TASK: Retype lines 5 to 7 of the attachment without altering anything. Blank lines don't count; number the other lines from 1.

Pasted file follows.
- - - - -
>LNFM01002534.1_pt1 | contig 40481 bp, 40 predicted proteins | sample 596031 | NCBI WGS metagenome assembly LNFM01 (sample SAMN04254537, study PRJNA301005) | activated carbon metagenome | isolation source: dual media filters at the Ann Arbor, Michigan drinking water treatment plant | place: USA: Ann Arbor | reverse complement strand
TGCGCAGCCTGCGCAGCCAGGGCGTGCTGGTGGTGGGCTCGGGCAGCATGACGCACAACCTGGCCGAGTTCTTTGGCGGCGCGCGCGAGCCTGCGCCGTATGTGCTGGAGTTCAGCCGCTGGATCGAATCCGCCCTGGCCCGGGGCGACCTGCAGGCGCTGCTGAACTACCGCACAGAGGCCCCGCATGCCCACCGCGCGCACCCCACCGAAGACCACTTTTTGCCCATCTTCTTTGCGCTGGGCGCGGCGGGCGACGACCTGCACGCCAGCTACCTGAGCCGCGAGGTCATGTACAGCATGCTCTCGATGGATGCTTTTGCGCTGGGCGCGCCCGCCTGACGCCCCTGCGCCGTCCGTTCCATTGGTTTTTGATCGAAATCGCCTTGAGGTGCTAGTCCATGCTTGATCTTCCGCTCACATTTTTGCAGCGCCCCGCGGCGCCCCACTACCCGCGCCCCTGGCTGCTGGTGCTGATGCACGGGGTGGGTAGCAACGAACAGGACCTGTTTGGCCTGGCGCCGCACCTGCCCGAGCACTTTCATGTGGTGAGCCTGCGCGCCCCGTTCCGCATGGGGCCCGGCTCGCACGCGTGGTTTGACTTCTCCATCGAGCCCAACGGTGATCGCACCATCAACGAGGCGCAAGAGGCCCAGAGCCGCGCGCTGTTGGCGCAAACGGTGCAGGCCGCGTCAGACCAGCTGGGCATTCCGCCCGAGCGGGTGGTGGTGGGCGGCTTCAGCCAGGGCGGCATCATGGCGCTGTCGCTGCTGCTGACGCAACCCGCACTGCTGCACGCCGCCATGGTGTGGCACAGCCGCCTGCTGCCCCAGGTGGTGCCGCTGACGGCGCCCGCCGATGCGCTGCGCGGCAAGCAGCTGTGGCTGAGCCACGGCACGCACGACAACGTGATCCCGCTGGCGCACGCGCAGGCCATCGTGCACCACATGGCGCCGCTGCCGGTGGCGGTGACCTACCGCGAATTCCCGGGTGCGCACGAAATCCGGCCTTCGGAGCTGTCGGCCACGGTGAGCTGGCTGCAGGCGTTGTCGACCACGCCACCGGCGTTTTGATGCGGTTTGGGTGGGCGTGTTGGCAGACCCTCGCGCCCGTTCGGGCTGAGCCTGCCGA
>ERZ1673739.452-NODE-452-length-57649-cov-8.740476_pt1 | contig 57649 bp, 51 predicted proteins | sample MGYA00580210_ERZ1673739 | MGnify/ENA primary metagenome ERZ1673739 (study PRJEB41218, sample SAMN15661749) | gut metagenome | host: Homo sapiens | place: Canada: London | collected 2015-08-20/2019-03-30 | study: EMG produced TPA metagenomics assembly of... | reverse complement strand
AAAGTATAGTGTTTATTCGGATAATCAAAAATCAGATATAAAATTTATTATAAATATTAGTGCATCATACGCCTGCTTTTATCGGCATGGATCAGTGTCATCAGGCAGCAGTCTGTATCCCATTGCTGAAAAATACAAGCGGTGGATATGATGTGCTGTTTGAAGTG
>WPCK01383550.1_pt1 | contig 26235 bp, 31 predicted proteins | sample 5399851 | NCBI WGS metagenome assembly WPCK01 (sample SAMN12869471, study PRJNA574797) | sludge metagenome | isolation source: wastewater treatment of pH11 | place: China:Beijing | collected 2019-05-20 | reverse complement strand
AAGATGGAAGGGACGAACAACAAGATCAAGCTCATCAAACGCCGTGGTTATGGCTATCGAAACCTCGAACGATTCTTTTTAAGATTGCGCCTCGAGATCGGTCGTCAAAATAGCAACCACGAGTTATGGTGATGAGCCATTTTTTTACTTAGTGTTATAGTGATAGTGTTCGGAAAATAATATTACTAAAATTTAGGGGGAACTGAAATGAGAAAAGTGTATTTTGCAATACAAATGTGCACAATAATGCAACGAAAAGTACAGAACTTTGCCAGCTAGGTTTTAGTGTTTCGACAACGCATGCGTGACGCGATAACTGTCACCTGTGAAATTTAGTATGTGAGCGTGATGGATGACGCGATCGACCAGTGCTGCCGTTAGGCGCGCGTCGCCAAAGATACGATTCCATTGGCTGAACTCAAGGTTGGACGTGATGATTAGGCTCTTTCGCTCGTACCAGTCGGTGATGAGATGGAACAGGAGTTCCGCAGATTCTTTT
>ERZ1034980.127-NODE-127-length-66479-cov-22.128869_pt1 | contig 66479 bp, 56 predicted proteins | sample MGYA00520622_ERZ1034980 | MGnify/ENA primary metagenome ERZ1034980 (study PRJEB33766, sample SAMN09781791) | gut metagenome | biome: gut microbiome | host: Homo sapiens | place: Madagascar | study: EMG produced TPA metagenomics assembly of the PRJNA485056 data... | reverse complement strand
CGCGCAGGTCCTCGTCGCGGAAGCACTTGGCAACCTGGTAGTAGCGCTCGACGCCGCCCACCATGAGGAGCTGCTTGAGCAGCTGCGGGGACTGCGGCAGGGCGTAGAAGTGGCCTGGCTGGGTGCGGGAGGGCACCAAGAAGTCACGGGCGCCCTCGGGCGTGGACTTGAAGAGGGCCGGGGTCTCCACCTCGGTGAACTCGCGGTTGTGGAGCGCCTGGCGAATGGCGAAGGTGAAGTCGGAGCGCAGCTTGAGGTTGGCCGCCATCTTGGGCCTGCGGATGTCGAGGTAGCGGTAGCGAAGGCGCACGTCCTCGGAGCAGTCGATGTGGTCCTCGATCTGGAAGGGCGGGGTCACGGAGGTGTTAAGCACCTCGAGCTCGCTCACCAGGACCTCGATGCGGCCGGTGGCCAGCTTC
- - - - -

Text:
>WPCK01383550.1_pt1 | contig 26235 bp, 31 predicted proteins | sample 5399851 | NCBI WGS metagenome assembly WPCK01 (sample SAMN12869471, study PRJNA574797) | sludge metagenome | isolation source: wastewater treatment of pH11 | place: China:Beijing | collected 2019-05-20 | reverse complement strand
AAGATGGAAGGGACGAACAACAAGATCAAGCTCATCAAACGCCGTGGTTATGGCTATCGAAACCTCGAACGATTCTTTTTAAGATTGCGCCTCGAGATCGGTCGTCAAAATAGCAACCACGAGTTATGGTGATGAGCCATTTTTTTACTTAGTGTTATAGTGATAGTGTTCGGAAAATAATATTACTAAAATTTAGGGGGAACTGAAATGAGAAAAGTGTATTTTGCAATACAAATGTGCACAATAATGCAACGAAAAGTACAGAACTTTGCCAGCTAGGTTTTAGTGTTTCGACAACGCATGCGTGACGCGATAACTGTCACCTGTGAAATTTAGTATGTGAGCGTGATGGATGACGCGATCGACCAGTGCTGCCGTTAGGCGCGCGTCGCCAAAGATACGATTCCATTGGCTGAACTCAAGGTTGGACGTGATGATTAGGCTCTTTCGCTCGTACCAGTCGGTGATGAGATGGAACAGGAGTTCCGCAGATTCTTTT
>ERZ1034980.127-NODE-127-length-66479-cov-22.128869_pt1 | contig 66479 bp, 56 predicted proteins | sample MGYA00520622_ERZ1034980 | MGnify/ENA primary metagenome ERZ1034980 (study PRJEB33766, sample SAMN09781791) | gut metagenome | biome: gut microbiome | host: Homo sapiens | place: Madagascar | study: EMG produced TPA metagenomics assembly of the PRJNA485056 data... | reverse complement strand